18. Complete genomic sequences of two outbreak strains of Salmonella enterica subsp. enterica serovar Thompson associated with cilantro

    Technology Transfer Automated Retrieval System (TEKTRAN)

    Salmonella enterica subsp. enterica serovar Thompson strains RM1984 (CADPH-99A2334) and RM1986 (CADPH -99A2345) are clinical isolates from 1999, putatively related to an outbreak in California from contaminated cilantro. We report the complete genome sequences and annotation of these two S. Thompson...

  19. Complete Genomic Sequences of Two Outbreak Strains of Salmonella enterica subsp. enterica serovar Thompson Associated with Cilantro

    Technology Transfer Automated Retrieval System (TEKTRAN)

    Salmonella enterica subsp. enterica serovar Thompson strains RM1984 (CADPH-99A2334) and RM1986 (CADPH -99A2345) are clinical isolates from 1999, putatively related to an outbreak in California from contaminated cilantro. We report the complete genome sequences and annotation of these two S. Thompson...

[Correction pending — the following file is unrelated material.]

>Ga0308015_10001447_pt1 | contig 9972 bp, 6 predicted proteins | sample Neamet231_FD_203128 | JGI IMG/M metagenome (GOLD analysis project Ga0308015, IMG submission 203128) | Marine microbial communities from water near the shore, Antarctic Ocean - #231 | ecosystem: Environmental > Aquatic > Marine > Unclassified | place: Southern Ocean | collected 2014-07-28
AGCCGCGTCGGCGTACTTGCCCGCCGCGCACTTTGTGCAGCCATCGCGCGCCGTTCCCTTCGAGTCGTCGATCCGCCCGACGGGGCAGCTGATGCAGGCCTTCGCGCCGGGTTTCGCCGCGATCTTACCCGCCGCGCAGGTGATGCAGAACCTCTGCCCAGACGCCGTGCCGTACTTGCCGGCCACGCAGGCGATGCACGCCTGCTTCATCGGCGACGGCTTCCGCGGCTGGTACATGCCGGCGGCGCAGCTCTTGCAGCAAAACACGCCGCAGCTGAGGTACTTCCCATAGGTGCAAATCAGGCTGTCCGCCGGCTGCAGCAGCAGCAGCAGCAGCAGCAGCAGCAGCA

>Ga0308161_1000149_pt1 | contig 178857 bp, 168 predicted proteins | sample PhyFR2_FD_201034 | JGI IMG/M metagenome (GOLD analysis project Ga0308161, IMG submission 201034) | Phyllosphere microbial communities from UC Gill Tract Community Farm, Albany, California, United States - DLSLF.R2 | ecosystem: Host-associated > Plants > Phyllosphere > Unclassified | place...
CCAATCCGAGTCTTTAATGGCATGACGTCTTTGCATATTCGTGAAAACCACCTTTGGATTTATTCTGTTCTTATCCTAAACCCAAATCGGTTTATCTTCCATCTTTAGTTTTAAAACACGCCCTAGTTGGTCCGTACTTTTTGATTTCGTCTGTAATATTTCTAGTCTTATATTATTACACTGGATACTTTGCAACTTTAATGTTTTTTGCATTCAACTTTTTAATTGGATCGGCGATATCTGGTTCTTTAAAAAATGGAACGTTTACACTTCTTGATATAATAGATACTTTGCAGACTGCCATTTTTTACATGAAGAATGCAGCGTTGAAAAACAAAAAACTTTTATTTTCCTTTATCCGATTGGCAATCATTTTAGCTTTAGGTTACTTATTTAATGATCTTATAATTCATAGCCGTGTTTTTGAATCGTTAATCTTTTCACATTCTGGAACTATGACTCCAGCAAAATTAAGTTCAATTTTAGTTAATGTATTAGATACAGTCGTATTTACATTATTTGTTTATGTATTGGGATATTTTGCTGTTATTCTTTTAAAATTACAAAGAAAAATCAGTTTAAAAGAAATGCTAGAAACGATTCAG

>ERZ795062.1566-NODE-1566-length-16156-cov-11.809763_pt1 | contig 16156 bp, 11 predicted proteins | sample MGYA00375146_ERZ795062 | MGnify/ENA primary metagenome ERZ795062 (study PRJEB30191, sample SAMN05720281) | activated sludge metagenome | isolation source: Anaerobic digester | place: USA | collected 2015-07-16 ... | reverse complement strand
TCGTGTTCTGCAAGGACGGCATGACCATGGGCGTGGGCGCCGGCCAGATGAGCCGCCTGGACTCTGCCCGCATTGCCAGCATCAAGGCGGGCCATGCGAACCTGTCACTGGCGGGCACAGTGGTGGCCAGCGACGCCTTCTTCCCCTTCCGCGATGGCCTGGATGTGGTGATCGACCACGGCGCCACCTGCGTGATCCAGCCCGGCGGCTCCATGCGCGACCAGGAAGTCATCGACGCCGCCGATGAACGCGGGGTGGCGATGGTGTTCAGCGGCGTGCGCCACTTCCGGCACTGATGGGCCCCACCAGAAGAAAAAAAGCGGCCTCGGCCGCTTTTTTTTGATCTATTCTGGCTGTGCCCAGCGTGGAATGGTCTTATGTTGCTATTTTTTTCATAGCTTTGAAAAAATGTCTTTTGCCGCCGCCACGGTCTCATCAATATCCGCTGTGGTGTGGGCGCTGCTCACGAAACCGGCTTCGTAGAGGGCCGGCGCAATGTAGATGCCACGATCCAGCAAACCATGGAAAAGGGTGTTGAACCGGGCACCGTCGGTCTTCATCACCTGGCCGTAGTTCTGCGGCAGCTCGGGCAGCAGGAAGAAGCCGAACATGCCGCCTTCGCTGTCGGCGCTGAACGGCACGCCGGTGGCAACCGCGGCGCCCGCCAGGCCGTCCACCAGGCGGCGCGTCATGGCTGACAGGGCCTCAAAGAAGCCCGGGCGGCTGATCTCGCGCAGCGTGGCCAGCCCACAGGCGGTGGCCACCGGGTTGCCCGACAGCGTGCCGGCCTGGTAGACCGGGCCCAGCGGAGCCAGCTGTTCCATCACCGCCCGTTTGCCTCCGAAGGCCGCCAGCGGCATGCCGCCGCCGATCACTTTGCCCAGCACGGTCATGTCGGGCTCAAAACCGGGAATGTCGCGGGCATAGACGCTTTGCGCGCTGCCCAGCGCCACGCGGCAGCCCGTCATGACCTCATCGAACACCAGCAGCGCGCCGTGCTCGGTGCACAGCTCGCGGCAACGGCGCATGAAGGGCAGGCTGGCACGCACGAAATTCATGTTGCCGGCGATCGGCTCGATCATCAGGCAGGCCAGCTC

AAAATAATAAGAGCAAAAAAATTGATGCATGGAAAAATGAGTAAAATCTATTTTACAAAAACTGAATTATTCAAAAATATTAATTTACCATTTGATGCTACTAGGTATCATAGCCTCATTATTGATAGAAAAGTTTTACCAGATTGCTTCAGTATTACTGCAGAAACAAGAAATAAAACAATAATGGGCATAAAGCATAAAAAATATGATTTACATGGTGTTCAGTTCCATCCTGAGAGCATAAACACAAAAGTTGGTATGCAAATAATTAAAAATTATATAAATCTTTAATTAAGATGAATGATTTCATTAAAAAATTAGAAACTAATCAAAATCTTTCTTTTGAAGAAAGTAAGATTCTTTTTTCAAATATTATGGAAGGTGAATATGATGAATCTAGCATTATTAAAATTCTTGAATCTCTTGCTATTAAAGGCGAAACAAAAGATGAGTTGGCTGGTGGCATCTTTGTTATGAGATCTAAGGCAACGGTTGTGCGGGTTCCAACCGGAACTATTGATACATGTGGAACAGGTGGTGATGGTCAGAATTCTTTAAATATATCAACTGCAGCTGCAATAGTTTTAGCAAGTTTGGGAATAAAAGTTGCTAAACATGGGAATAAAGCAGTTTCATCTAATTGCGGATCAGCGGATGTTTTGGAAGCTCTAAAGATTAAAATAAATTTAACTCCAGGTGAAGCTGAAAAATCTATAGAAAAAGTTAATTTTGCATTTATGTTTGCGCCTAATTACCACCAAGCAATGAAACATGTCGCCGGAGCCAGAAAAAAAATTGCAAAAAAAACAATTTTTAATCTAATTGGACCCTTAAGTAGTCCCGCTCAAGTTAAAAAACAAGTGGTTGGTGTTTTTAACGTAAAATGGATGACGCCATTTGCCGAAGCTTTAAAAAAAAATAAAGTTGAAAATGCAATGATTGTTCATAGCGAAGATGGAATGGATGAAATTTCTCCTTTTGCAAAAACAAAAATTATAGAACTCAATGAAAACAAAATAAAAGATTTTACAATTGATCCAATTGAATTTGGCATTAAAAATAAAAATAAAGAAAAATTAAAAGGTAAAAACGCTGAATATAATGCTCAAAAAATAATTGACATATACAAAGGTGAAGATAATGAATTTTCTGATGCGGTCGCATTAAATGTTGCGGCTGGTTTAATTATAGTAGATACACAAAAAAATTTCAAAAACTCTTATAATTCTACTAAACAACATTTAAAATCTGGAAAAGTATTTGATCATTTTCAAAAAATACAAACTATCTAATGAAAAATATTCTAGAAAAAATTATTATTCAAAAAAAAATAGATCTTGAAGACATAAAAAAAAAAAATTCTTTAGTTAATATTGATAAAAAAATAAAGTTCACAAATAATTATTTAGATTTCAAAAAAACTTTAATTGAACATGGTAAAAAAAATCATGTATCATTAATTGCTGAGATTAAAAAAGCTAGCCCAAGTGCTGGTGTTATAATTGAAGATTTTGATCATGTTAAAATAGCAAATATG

20. Genome Sequences of Salmonella enterica subsp. enterica Serovar Lubbock Strains Isolated from Liver Abscesses of Feedlot Cattle

    PubMed Central

    Amachawadi, Raghavendra G.; Thomas, Milton

    2016-01-01

    The genome sequencing of 13 Salmonella enterica subsp. enterica serovar Lubbock strains isolated from liver abscesses of feedlot cattle is reported here. The availability of these genomes will help to further understand the etiologic role of Salmonella strains in liver abscesses of cattle and will serve as references in microbial trace-back studies to improve food safety. PMID:27151794

  1. Diversity and antimicrobial susceptibility of Salmonella enterica serovars isolated from pig farms in Ibadan, Nigeria.

    PubMed

    Fashae, Kayode; Hendriksen, Rene S

    2014-01-01